New rules proposed by NACHA require that a check writer agree by his/her signature to be electronically charged for return fees on checks that are returned after being processed as an ACH settlement transaction. While NACHA allows ACH processing of checks obtained at the point of sale device by merely providing notice to the customer that the check will be processed via ACH processing, NACHA requires that a signature be obtained from the customer if the merchant wants to electronically charge a return fee on returned checks. Thus, the merchant is faced with the difficult decision of whether to request a signature from a customer at the time the check is presented at the point of sale device, or whether to not request such a signature. By not requesting such a signature, the merchant provides a more convenient experience for the customer presenting the check as well as for customers waiting in the queue behind the customer who presents the check. However, by requesting and obtaining the signature from the customer, the merchant is allowed to electronically charge a return fee to the customer if the check is later returned after ACH processing. Such return fees result in significant contributions to some companies' bottom lines. Thus, such merchants are faced with a difficult decision as to whether they should request such a signature from a customer or not.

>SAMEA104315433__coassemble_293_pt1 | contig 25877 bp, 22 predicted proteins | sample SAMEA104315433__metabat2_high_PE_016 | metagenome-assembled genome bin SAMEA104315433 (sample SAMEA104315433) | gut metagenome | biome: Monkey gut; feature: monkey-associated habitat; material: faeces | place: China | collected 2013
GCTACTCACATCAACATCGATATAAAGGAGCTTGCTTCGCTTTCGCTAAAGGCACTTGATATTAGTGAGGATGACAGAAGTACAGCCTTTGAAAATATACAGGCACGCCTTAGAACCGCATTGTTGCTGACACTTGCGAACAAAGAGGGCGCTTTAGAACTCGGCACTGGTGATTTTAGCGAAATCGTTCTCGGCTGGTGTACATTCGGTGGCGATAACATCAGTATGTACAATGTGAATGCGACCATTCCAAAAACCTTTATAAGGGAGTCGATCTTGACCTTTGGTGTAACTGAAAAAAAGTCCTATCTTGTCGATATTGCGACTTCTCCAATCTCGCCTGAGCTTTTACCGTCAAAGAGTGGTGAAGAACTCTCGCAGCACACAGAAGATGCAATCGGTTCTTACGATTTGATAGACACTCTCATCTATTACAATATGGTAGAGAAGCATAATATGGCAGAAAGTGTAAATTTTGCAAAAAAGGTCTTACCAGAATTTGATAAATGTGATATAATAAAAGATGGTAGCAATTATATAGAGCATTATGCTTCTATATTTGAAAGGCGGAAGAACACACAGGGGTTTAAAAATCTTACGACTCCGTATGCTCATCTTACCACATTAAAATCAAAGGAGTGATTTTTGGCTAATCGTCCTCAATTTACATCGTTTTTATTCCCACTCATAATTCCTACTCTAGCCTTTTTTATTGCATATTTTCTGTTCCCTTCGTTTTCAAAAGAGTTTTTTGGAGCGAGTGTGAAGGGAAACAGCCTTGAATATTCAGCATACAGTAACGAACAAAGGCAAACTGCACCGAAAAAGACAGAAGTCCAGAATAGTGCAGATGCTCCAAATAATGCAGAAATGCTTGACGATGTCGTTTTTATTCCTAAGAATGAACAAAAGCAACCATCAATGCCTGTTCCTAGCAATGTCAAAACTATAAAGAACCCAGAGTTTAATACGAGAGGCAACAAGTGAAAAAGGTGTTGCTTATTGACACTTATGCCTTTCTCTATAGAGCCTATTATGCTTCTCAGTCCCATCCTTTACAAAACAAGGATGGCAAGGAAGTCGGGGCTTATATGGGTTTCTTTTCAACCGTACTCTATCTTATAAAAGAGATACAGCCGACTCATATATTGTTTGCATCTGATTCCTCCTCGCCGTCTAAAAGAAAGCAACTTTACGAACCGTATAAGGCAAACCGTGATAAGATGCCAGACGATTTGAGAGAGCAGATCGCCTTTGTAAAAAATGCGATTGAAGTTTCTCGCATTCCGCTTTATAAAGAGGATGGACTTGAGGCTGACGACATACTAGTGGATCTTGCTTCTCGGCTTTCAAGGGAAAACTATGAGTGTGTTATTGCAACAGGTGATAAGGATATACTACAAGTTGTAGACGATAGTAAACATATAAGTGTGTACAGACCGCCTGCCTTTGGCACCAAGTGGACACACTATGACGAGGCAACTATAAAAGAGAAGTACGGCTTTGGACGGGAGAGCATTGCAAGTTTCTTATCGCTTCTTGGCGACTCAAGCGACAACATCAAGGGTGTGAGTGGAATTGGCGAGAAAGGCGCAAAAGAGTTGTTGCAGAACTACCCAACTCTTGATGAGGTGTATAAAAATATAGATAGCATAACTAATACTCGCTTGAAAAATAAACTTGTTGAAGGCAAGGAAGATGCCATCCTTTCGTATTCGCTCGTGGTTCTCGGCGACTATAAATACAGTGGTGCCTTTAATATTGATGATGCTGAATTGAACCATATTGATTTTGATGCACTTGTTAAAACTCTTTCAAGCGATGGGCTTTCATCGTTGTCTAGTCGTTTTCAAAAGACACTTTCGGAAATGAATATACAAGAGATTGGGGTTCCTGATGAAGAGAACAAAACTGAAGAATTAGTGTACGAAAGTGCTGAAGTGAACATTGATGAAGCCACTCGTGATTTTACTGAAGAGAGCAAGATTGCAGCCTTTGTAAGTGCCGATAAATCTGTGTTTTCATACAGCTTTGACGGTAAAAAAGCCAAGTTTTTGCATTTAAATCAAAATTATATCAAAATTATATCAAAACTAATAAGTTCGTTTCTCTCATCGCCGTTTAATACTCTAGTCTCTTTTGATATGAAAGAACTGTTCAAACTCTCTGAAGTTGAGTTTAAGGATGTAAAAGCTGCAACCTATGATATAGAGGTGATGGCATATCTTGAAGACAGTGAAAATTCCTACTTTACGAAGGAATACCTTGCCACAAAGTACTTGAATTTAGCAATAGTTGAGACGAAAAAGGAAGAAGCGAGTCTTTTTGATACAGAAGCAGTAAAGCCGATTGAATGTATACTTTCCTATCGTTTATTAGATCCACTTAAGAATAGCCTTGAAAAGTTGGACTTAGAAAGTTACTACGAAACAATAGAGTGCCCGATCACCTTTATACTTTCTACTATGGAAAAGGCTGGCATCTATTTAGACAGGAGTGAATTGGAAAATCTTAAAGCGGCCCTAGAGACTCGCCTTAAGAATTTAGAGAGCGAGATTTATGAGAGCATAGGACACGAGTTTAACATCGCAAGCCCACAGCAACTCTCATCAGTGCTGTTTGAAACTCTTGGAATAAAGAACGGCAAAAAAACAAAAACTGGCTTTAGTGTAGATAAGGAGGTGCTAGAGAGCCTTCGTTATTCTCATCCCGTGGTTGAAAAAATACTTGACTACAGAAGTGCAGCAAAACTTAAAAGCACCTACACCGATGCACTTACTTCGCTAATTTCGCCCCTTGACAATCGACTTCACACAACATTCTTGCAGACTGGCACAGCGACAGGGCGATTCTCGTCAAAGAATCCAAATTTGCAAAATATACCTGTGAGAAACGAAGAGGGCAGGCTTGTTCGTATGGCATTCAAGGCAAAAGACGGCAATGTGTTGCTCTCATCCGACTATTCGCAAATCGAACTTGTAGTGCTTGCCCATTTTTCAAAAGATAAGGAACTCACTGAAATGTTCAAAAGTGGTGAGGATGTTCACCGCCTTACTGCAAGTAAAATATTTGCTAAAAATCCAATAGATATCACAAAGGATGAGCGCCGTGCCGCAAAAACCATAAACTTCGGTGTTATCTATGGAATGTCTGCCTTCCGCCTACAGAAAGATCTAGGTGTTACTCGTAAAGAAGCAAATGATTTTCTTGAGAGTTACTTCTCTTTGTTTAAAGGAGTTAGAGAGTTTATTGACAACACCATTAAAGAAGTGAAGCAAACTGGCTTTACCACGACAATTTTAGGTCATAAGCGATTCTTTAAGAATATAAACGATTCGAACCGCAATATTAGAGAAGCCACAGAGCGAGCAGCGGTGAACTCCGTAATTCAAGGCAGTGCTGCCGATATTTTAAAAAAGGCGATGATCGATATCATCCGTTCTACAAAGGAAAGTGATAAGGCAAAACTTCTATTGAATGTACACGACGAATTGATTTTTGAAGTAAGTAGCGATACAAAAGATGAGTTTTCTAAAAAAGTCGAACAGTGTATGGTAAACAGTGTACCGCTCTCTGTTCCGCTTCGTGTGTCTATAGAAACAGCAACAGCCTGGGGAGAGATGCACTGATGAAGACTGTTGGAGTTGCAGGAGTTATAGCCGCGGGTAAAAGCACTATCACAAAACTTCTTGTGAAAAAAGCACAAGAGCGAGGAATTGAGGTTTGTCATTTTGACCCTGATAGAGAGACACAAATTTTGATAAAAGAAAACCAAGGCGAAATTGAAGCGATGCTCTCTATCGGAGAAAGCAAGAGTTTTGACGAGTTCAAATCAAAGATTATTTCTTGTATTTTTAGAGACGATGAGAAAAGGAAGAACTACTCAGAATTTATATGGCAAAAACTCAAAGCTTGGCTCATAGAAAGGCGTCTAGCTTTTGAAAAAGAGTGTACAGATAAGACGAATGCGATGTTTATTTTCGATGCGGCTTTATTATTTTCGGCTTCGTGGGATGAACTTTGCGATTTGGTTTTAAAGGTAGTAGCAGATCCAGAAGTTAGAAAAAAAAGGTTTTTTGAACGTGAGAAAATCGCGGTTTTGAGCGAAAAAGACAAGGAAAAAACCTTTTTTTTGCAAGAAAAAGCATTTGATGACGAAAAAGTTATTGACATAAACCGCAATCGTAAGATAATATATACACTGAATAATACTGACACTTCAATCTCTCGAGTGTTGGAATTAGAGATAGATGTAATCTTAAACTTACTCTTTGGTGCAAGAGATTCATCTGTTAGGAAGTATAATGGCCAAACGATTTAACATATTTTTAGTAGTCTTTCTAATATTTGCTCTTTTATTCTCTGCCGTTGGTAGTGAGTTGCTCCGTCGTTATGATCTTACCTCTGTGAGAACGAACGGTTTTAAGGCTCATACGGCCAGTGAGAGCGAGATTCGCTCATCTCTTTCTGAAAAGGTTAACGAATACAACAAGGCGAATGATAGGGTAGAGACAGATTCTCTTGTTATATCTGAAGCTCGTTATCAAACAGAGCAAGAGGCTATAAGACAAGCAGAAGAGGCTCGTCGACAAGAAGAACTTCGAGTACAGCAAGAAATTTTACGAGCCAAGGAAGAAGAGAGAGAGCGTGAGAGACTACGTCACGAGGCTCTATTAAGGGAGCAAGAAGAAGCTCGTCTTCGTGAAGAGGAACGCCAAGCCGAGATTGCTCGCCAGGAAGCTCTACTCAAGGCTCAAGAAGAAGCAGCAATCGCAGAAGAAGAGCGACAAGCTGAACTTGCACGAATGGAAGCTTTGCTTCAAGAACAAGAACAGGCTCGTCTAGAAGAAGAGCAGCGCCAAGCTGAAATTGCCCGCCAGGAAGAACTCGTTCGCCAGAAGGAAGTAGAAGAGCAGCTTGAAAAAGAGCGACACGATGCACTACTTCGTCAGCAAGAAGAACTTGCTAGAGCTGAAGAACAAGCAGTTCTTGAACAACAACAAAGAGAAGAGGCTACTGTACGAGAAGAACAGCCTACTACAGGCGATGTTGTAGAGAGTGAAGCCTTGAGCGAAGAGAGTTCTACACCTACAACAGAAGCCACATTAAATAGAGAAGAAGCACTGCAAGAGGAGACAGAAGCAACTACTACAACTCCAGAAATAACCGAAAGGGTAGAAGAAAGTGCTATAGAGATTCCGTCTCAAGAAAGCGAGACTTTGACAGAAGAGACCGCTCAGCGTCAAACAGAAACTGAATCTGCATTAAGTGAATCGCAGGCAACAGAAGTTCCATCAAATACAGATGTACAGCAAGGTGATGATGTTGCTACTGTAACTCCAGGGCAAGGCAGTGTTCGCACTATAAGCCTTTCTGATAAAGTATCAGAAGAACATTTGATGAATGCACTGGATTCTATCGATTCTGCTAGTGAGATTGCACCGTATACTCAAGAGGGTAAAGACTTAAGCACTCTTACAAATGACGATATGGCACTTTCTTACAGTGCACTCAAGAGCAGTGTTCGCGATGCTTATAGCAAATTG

In accordance with one embodiment of the invention a system 100 is provided to address this concern in an efficient manner. As shown in
Alternatively, the system can be configured with a receipt printer 118. The receipt printer can be configured to print a receipt that states the terms and conditions for payment by check in accordance with the NACHA rules for notification. In addition, the receipt can state that if the check is returned that the customer agrees to be electronically charged a returned check fee, such as a specific fee or the maximum fee available. This statement will be at the discretion of the merchant or the merchant's check processor, in most instances. The receipt can then be printed and the customer can then sign, or the signature can be electronically captured and the receipt is printed with a copy of the electronic signature. The receipt is then handed back to the checkwriter and a copy is kept for the merchant.